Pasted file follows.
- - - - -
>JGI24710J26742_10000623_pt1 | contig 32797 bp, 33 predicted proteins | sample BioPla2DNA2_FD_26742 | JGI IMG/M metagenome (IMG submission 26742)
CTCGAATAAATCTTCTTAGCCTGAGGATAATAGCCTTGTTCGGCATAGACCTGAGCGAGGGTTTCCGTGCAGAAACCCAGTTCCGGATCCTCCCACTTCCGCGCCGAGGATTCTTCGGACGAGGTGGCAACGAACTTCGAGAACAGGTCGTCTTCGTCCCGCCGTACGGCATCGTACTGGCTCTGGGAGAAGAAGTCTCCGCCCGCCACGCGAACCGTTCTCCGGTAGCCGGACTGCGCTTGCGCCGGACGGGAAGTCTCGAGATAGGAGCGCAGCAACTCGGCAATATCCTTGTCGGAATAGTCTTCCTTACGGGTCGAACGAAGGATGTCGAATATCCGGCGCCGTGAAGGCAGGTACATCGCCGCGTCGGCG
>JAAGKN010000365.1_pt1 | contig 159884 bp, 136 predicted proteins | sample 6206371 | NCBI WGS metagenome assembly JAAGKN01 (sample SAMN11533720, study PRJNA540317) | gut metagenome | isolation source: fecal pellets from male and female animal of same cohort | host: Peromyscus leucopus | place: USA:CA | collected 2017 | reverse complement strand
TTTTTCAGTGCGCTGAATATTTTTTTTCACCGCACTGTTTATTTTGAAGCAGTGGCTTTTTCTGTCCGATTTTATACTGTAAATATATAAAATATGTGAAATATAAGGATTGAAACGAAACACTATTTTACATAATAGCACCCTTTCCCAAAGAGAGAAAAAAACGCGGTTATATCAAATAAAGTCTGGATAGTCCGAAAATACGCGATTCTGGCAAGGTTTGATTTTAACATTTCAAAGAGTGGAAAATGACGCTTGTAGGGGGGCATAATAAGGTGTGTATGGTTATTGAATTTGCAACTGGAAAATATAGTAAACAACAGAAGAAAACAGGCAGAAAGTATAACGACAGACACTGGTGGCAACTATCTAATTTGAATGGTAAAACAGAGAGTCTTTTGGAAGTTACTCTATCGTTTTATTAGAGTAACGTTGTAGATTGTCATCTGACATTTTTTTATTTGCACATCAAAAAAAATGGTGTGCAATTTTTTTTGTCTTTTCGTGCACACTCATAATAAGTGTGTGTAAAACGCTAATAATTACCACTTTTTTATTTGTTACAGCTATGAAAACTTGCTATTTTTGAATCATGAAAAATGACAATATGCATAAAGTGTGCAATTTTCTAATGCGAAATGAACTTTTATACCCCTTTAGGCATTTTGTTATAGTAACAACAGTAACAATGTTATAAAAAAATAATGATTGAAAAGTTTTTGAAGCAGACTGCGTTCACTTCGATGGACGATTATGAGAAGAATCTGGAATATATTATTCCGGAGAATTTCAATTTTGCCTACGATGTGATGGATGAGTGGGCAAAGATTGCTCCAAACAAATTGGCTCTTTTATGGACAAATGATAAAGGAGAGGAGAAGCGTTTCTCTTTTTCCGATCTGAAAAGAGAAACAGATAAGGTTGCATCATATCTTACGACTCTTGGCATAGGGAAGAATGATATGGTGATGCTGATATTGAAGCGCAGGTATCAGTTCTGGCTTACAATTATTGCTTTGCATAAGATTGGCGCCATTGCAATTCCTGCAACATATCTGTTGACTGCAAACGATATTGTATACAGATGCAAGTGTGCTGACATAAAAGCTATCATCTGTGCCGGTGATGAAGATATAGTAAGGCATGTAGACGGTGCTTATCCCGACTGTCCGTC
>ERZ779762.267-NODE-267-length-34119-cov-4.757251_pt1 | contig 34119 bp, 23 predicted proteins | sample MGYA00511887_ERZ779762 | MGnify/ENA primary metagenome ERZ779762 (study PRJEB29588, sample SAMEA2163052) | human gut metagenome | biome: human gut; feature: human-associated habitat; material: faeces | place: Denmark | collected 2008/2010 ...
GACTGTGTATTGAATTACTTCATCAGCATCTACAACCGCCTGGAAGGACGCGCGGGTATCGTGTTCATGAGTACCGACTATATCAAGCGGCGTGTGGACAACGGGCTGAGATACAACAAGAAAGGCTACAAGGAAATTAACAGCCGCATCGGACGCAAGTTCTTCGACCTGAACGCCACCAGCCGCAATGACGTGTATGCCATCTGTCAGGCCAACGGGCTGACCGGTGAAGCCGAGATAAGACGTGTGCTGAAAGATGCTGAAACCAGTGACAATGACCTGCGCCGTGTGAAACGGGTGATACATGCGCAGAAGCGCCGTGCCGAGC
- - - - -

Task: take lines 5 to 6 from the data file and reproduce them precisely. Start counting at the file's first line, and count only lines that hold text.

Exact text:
>ERZ779762.267-NODE-267-length-34119-cov-4.757251_pt1 | contig 34119 bp, 23 predicted proteins | sample MGYA00511887_ERZ779762 | MGnify/ENA primary metagenome ERZ779762 (study PRJEB29588, sample SAMEA2163052) | human gut metagenome | biome: human gut; feature: human-associated habitat; material: faeces | place: Denmark | collected 2008/2010 ...
GACTGTGTATTGAATTACTTCATCAGCATCTACAACCGCCTGGAAGGACGCGCGGGTATCGTGTTCATGAGTACCGACTATATCAAGCGGCGTGTGGACAACGGGCTGAGATACAACAAGAAAGGCTACAAGGAAATTAACAGCCGCATCGGACGCAAGTTCTTCGACCTGAACGCCACCAGCCGCAATGACGTGTATGCCATCTGTCAGGCCAACGGGCTGACCGGTGAAGCCGAGATAAGACGTGTGCTGAAAGATGCTGAAACCAGTGACAATGACCTGCGCCGTGTGAAACGGGTGATACATGCGCAGAAGCGCCGTGCCGAGC